George’s New Beginning


‘This is good,’ Tina said. ‘This is very good. You could have been a writer.’

George had just written three brief-yet-stylish paragraphs for the front page of Tina’s CV. And, thankfully, Tina, George’s niece, was suitably impressed.

‘I was a writer,’ George said. ‘I am a writer.’

‘No. I mean a proper writer,’ Tina said. ‘You know … novels … stuff like that.’

‘Novels? Do you have any idea how much the average novelist makes?’

‘Some of them do OK,’ Tina said.

‘Define the term some. One in fifty? One in a hundred? One in a thousand?’

‘I don’t know. But I’m sure that some of them must do OK. Otherwise, why would they do it?’

‘Why indeed?’ George said. ‘Why indeed?’

For almost 30 years, George had been one of the ad industry’s more successful copywriters. He had won pretty much every award going. But then, when the digital thing really started to bite, George’s heart went out of the business entirely. Google? Facebook? No, that wasn’t how real advertising worked. That wasn’t how you built brands that people could take to their hearts. And so when, like so many other advertising agencies, Anderson Eckhart needed to trim its payroll, cut back on creatives, George was more than happy to put his hand up and take redundancy.

‘What are you going to do now?’ Tina asked.

‘Now? Now I am going to pour myself a glass of wine, and then I shall savour it as the sun sinks slowly in the west.’

‘No. I mean what are you going to do now that you don’t have to go into work every day?’

‘Oh. That. I’m not sure, to be honest.’

‘You must have something in mind,’ his niece said.

‘No. Not really. Leaving Andersons was all about getting away from advertising as it has become, rather than moving towards anything new. Anyway … are you going to join me in a glass of wine?’

‘Do you have any beer?’ Tina asked.

‘I can probably find some,’ George said.

Tina was right of course. At some stage, George would need to give some serious thought to the matter of what to do next. Despite his earlier comments, he didn’t really need the money. He probably had enough of that salted away. Advertising had been very kind to him. But he did need something to keep himself occupied. George was not good at ‘doing nothing’.

‘How’s your friend Tilly?’ George asked when he returned with the drinks.

‘Tilly? She’s OK. Why?’

‘Oh, I just wondered. I haven’t seen her around for a while.’

‘Why? Do you fancy her?’

George chuckled. ‘I think she may be a touch young for me,’ he said.

‘She’s twenty-four,’ Tina said. ‘Same as me. So not that young.’

‘And I shall be fifty in another couple of years,’ George said.

‘You do fancy her, don’t you?’

‘I did not say that,’ George said.

‘Actually, Tilly quite likes older guys,’ Tina said.

George smiled. ‘Cheers,’ he said. And he raised his glass.

‘Cheers,’ Tina said. ‘Here’s to both of us finding a job that we like.’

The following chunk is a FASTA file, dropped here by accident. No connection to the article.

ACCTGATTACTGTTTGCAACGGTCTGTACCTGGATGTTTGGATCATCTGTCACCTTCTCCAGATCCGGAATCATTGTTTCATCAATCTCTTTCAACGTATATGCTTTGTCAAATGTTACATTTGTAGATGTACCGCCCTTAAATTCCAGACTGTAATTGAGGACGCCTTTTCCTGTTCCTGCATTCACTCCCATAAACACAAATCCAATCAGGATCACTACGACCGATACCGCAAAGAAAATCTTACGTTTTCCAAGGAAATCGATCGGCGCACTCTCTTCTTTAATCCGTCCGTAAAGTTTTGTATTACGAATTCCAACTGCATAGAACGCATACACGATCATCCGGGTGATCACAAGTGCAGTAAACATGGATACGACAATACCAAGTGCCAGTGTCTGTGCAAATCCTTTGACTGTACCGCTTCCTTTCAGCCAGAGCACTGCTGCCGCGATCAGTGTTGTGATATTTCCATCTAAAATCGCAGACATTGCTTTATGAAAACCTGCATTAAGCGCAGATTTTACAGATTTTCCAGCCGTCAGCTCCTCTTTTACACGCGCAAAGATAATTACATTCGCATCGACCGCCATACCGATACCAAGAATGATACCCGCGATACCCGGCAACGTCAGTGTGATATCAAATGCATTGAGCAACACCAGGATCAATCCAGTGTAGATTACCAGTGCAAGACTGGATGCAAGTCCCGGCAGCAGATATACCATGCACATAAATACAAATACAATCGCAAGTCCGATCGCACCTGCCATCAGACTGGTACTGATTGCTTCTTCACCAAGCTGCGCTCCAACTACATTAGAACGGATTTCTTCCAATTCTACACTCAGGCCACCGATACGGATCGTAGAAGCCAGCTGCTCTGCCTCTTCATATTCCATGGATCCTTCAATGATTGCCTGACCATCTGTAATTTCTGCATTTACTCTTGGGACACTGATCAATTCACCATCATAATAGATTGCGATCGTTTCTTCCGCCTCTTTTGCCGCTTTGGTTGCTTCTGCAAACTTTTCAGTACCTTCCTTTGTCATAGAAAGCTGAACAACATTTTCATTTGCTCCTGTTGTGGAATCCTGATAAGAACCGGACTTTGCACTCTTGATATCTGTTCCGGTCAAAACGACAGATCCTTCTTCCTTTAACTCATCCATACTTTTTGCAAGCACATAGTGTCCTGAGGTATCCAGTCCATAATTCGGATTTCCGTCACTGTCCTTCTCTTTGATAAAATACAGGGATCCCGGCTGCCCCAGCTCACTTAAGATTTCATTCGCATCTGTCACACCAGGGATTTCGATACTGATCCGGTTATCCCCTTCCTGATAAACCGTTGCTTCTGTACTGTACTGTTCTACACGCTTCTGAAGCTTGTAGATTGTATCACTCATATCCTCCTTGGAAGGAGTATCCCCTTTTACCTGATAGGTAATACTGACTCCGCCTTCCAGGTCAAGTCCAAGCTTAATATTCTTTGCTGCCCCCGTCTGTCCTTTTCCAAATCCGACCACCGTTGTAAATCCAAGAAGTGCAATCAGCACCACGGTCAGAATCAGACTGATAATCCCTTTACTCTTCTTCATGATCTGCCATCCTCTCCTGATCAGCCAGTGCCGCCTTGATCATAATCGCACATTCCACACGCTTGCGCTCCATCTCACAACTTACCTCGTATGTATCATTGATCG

‘You’ll be OK,’ George said. ‘Just don’t chuck in your current job until you have the new one signed and sealed.’

‘Yes, Uncle George.’

‘I’m serious,’ George said. ‘Employers are like everyone else: they want what someone else already has. If they think you are already employed, you are more desirable. Play it for all it’s worth.

Later, when Tina had gone home, George turned his mind back to what she had said about novelists. Yes, some of them did do OK. When George had first started out as a copywriter his mentor had been Colin Parry. Colin had lived somewhere up near the Essex-Suffolk border, and he used his morning commute down to London to write his first novel: A Spy in the Looking Glass. It didn’t really take off, but several reviewers praised it for its craft. ‘In the tradition of Graham Greene,’ one reviewer said. And then Colin wrote his second novel: The Train. The Train made the short list for The Becher Prize, and Colin’s copywriting days were over.

George was in no doubt that he could write seventy or eighty thousand words of more-than-readable prose, but he would need a story to tell. Or perhaps a story to retell. Readers seem to enjoy familiar stories with a new twist.

The following morning, George got a text from Tina. ‘I got an interview! They must of liked what you wrote.’

‘Must have, not must of,’ a voice in George’s head muttered. (Disconcertingly, the voice sounded a lot like George’s late father’s voice.) ‘Good luck,’ George texted back. ‘Just be yourself.’

George was fond of his older sister’s daughter. She was a clever girl. Confident. Personable. George just wished that she had chosen a different career option. After graduating with a degree in media studies, she had started working at a fledgling TV production company. Just six months later, the company had gone tits up. Since then, Tina had had another four jobs and she had been made redundant twice.

‘It’s not your fault,’ George had told her. ‘You just arrived at the wrong time. Twenty years ago, it would izmir escort have been a whole different story.’